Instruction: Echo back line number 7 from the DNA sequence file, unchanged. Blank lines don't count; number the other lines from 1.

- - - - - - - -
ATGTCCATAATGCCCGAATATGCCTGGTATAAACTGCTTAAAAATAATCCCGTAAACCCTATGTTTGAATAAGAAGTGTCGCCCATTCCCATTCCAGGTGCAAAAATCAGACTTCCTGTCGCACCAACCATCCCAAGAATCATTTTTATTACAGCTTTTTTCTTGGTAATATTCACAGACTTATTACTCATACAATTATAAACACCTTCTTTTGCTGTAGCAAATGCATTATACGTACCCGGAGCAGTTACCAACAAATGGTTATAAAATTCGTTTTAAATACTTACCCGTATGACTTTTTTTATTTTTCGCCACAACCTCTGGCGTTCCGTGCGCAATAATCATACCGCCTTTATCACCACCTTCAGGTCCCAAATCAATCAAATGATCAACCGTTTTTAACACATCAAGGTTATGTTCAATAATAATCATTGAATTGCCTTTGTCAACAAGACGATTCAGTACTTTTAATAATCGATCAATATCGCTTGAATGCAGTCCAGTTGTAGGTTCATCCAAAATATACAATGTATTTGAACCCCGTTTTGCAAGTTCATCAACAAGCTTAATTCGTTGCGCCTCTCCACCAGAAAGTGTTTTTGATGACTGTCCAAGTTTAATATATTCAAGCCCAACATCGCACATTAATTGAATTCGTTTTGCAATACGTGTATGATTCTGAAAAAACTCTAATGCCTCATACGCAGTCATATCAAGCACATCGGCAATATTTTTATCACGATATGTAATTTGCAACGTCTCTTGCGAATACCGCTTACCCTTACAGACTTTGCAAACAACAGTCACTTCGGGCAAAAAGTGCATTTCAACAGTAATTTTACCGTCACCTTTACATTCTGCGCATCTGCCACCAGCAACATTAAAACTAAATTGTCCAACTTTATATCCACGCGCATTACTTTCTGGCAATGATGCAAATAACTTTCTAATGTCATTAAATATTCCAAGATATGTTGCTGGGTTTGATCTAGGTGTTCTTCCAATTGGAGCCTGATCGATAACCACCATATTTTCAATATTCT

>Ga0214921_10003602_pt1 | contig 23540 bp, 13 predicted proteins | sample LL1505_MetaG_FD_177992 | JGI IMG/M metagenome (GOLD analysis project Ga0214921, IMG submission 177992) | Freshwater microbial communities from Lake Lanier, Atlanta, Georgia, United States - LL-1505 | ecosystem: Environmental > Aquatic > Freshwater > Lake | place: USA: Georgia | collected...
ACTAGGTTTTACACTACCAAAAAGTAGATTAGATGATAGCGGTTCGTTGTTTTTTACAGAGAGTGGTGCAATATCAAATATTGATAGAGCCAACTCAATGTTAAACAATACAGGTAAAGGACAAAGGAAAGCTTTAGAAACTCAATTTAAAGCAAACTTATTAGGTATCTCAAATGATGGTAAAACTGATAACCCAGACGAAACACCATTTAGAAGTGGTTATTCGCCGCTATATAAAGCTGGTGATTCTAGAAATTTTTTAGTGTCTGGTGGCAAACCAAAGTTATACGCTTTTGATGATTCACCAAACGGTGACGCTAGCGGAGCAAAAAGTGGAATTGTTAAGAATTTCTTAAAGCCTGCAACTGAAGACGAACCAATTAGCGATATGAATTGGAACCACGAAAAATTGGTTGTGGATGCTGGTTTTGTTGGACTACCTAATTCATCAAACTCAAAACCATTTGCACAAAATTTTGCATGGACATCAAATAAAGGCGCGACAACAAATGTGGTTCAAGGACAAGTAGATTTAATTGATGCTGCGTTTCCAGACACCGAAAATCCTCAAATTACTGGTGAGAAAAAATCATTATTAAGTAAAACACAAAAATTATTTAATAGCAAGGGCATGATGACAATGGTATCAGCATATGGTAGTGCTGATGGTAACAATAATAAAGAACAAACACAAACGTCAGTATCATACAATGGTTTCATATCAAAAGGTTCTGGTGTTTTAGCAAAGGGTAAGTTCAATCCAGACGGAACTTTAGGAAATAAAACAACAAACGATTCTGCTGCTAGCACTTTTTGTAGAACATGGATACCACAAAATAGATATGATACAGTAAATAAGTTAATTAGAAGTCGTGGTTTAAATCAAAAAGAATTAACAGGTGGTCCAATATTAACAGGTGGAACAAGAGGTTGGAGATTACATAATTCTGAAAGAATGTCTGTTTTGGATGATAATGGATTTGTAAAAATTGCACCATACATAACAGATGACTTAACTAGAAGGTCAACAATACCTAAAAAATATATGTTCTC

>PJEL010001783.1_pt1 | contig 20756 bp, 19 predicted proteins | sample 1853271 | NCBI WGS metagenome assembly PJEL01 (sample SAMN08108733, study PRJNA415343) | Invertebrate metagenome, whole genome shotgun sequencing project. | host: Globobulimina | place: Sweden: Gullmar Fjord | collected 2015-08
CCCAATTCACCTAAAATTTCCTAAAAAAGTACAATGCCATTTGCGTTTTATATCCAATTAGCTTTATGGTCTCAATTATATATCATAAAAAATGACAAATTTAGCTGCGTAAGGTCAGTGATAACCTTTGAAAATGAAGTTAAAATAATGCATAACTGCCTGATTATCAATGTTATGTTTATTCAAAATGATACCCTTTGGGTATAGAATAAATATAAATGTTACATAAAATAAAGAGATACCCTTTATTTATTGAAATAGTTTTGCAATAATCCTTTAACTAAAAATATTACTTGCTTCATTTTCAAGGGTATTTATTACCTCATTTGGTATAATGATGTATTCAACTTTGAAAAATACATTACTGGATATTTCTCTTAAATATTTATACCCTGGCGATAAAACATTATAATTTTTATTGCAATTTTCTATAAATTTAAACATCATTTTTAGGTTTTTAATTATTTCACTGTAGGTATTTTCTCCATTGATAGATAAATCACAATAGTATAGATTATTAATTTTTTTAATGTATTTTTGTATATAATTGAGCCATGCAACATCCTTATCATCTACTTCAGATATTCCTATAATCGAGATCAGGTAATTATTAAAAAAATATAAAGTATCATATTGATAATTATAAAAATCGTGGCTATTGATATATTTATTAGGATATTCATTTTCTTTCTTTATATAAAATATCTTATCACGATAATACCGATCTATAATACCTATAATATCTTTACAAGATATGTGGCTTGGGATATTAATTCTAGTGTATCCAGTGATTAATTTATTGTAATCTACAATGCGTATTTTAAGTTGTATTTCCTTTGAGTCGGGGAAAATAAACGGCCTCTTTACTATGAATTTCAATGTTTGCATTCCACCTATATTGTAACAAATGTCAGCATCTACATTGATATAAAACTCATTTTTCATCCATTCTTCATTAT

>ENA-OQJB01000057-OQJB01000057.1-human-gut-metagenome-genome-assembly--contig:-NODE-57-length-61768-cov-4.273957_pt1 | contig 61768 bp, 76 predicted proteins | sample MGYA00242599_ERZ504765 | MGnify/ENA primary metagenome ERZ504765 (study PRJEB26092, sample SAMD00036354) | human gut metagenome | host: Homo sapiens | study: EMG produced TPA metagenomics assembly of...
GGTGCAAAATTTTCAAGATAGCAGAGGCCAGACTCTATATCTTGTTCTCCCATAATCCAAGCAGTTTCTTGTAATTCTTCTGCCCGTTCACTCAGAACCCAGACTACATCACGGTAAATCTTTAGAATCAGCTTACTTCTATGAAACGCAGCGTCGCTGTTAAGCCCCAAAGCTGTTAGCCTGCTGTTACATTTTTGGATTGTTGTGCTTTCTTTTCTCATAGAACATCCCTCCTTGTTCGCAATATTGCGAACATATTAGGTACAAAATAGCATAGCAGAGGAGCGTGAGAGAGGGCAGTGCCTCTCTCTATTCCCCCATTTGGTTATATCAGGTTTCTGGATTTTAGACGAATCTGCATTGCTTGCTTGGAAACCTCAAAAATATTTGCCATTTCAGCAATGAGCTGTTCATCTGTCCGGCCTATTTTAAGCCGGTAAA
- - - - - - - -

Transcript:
GGTGCAAAATTTTCAAGATAGCAGAGGCCAGACTCTATATCTTGTTCTCCCATAATCCAAGCAGTTTCTTGTAATTCTTCTGCCCGTTCACTCAGAACCCAGACTACATCACGGTAAATCTTTAGAATCAGCTTACTTCTATGAAACGCAGCGTCGCTGTTAAGCCCCAAAGCTGTTAGCCTGCTGTTACATTTTTGGATTGTTGTGCTTTCTTTTCTCATAGAACATCCCTCCTTGTTCGCAATATTGCGAACATATTAGGTACAAAATAGCATAGCAGAGGAGCGTGAGAGAGGGCAGTGCCTCTCTCTATTCCCCCATTTGGTTATATCAGGTTTCTGGATTTTAGACGAATCTGCATTGCTTGCTTGGAAACCTCAAAAATATTTGCCATTTCAGCAATGAGCTGTTCATCTGTCCGGCCTATTTTAAGCCGGTAAA